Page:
A Republic of Mind and Spirit: A Cultural History of American Metaphysical Religion. New Haven/London: Yale University Press. ISBN: 978-0300136159. * Chapin, David. Exploring Other Worlds: Margaret Fox, Elisha Kent Kane, and the Antebellum Culture of Curiosity, Amherst: University of Massachusetts Press, 2004. *Harrison, W.H. 1880. Psychic Facts, a Selection from Various Authors.
Hysteria colloquially means ungovernable emotional excess. Generally, modern medical professionals have abandoned using the term "hysteria" to denote a diagnostic category, replacing it with more precisely defined categories, such as somatization disorder. In 1980, the American Psychiatric Association officially changed the diagnosis of "hysterical neurosis, conversion type" to "conversion disorder".
Kamaloka is a semi-material plane, subjective and invisible to humans, where disembodied "personalities", the astral forms, called Kama-rupa remain until they fade out from it by the complete exhaustion of the effects of the mental impulses that created these eidolons of human and animal passions and desires. It is associated with Hades of ancient Greeks and the Amenti of the Egyptians, the land of Silent Shadows; a division of the first group of the Trailokya. Alcmaeon (mythology). Buddhist cosmology of the Theravada school. Cupid. Kaam, a word with a similar meaning. Ireland, John D. (trans.) (1983). Dhammika Sutta: Dhammika (excerpt) (Sn 2.14).
ChristJesus ChristJesus of Nazareth
When asked what the greatest commandment is, Jesus replies: "You shall love the Lord your God with all your heart, and with all your soul, and with all your mind ... And a second is like it: 'You shall love your neighbor as yourself" (Matthew 22:37–39). Other ethical teachings of Jesus include loving your enemies, refraining from hatred and lust, turning the other cheek, and forgiving people who have sinned against you (Matthew 5–7). John's Gospel presents the teachings of Jesus not merely as his own preaching, but as divine revelation. John the Baptist, for example, states in John 3:34: "He whom God has sent speaks the words of God, for he gives the Spirit without measure."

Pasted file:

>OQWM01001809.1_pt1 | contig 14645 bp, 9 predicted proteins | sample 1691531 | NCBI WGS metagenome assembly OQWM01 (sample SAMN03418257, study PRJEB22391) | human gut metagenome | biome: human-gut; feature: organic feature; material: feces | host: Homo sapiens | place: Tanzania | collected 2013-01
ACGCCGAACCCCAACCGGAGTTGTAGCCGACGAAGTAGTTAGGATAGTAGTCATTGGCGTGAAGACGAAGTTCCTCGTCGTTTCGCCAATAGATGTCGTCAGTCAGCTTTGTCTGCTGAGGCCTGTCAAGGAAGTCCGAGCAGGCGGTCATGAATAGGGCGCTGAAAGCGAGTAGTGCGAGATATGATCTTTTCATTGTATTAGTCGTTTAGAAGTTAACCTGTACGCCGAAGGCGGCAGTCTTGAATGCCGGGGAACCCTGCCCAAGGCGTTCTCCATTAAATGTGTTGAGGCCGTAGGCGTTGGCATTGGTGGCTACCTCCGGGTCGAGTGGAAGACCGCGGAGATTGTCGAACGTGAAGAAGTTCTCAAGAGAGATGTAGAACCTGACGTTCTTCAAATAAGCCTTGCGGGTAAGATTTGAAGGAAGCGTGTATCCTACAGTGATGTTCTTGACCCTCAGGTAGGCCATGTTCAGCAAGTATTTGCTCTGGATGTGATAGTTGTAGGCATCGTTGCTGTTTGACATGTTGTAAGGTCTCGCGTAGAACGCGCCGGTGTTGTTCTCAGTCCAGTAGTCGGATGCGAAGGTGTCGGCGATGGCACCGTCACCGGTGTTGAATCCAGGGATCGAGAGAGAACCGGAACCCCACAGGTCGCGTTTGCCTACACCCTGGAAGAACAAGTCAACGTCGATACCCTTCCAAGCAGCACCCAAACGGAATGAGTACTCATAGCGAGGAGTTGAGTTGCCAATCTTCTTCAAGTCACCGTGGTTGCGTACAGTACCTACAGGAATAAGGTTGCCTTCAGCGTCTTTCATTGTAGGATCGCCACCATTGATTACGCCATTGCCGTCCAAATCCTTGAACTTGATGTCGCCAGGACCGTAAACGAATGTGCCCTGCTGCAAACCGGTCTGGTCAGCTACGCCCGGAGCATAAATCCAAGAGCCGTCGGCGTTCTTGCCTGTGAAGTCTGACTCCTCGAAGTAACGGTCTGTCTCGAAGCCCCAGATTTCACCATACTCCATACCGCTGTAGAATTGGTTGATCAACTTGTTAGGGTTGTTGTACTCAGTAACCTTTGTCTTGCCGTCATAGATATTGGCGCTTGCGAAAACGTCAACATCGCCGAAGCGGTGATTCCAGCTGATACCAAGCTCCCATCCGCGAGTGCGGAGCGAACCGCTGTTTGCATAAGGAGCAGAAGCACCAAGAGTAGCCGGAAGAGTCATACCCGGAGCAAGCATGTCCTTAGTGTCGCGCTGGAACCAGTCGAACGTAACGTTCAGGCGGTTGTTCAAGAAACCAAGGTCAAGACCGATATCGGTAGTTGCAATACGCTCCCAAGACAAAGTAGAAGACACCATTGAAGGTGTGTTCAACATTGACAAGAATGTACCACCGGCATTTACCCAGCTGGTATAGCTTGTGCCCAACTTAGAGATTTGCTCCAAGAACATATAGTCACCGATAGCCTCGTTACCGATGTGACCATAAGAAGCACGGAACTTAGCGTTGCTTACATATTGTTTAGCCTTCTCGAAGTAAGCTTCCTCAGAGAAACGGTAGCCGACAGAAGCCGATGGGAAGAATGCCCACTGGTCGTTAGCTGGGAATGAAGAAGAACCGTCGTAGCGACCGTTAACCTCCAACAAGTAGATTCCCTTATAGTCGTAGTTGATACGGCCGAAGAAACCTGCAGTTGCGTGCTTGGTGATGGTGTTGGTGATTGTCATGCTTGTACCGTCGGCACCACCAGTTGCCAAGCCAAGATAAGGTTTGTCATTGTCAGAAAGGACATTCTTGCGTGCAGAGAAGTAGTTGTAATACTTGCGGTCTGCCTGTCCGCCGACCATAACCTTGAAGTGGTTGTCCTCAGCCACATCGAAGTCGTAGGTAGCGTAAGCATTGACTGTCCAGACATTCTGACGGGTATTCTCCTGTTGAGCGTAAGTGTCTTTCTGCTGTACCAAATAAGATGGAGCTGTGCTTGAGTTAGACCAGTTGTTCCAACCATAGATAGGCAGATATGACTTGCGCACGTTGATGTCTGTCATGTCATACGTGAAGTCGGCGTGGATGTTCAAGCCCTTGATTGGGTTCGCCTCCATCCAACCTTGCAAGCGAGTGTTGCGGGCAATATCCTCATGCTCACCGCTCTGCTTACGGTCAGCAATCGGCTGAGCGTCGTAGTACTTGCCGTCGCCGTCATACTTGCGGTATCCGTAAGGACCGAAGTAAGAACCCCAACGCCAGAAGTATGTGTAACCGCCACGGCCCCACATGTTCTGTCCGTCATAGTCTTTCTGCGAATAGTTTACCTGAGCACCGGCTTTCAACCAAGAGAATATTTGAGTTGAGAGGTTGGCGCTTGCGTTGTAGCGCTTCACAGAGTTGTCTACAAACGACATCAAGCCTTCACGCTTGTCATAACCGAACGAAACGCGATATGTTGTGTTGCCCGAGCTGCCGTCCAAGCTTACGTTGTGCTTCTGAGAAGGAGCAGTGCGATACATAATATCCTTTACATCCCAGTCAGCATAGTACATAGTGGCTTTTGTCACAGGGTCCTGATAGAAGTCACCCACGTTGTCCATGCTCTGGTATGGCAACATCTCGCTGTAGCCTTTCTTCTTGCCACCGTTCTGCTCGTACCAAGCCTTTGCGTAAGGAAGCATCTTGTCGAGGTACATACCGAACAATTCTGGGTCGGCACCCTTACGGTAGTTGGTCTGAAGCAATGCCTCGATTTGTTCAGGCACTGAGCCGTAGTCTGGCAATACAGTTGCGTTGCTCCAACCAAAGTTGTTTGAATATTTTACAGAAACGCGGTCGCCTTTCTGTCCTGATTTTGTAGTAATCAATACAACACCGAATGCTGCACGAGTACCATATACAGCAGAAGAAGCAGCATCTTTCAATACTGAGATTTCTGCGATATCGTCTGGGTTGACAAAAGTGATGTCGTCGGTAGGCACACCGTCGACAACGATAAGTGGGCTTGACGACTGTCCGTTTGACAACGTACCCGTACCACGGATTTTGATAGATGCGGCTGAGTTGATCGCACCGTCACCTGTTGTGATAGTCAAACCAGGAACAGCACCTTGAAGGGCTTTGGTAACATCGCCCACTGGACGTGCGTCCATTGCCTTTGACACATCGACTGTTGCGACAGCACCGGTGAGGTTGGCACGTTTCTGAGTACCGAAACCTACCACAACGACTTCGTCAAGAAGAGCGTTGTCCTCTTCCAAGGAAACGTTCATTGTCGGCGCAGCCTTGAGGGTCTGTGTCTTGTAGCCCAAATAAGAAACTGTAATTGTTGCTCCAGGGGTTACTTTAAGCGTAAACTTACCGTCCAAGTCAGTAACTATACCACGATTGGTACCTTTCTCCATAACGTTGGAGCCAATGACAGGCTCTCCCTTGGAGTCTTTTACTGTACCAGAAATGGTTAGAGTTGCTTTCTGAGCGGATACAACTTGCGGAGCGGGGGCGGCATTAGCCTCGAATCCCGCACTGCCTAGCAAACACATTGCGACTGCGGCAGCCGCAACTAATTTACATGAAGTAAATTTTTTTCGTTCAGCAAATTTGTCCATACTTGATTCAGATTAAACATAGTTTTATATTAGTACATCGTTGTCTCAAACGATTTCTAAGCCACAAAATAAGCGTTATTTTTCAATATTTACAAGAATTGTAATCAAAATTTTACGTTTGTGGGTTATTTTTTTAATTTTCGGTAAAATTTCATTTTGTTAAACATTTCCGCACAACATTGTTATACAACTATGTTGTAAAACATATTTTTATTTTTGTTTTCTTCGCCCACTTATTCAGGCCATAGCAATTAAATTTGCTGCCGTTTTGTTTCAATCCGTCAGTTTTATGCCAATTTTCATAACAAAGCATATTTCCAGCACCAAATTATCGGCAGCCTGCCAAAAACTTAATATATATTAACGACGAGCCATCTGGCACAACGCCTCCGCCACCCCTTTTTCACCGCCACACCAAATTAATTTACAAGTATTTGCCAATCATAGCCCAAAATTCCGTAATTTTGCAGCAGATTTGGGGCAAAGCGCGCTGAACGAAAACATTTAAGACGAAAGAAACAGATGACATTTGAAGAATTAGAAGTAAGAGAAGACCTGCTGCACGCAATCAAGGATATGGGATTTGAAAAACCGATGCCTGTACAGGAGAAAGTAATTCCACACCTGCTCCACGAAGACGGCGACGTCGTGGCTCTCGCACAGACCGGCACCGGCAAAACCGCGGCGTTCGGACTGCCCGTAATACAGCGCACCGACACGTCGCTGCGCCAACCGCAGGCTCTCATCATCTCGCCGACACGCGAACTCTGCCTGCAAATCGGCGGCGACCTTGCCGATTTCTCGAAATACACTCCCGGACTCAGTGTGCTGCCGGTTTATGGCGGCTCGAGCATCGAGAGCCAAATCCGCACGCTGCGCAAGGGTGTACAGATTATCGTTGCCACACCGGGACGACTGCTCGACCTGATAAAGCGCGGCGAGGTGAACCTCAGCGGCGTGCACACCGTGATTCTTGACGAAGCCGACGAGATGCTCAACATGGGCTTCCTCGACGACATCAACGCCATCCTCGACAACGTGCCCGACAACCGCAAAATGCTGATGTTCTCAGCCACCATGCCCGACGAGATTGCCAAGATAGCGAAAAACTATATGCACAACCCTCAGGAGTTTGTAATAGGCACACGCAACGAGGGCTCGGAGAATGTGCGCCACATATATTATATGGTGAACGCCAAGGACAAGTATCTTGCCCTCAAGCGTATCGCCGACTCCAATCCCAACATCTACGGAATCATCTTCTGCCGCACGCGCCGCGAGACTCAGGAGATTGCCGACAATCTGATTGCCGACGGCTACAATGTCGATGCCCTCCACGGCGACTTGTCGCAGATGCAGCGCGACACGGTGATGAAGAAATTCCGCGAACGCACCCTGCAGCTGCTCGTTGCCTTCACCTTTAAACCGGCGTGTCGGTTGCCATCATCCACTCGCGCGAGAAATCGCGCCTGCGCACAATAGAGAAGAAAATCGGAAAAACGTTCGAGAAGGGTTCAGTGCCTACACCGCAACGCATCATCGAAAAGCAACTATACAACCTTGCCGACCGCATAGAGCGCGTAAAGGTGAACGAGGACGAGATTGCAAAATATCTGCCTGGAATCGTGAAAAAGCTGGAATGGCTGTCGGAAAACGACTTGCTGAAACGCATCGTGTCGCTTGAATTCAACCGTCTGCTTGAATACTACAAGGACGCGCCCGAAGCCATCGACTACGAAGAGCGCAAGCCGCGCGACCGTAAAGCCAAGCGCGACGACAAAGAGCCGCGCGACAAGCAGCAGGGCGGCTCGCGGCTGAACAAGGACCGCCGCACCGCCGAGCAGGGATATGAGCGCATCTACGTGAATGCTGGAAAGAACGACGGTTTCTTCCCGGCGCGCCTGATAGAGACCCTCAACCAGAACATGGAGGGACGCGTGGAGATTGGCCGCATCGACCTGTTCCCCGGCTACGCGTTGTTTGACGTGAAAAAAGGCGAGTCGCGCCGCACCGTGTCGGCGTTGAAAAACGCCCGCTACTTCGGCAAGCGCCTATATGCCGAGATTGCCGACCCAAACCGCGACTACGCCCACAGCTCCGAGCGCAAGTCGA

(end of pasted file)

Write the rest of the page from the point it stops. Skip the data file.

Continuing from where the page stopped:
Netflix UKNetflix OriginalNetflix Series
Netflix, Inc. is a media-services provider headquartered in Los Gatos, California, founded in 1997 by Reed Hastings and Marc Randolph in Scotts Valley, California. The company's primary business is its subscription-based streaming OTT service which offers online streaming of a library of films and television programs, including those produced in-house. As of January 2019, Netflix had over 139 million paid subscriptions worldwide, including 58.49 million in the United States, and over 148 million subscriptions total including free trials. It is available almost worldwide except in mainland China, Syria, North Korea, Iran, and Crimea.
skeptic dictionaryThe Skeptic's Dictionary: A Collection of Strange Beliefs, Amusing Deceptions, and Dangerous DelusionsThe Skeptic's Dictionary;
According to Carroll, :“The Skeptic’s Dictionary is aimed at four distinct audiences: the open-minded seeker, who makes no commitment to or disavowal of occult claims; the soft skeptic, who is more prone to doubt than to believe; the hardened skeptic, who has strong disbelief about all things occult; and the believing doubter, who is prone to believe but has some doubts. The one group this book is not aimed at is the 'true believer' in the occult. If you have no skepticism in you, this book is not for you.” Carroll defines each of these categories, explaining how and why, in his opinion, his dictionary may be of interest, use, and benefit to each of them.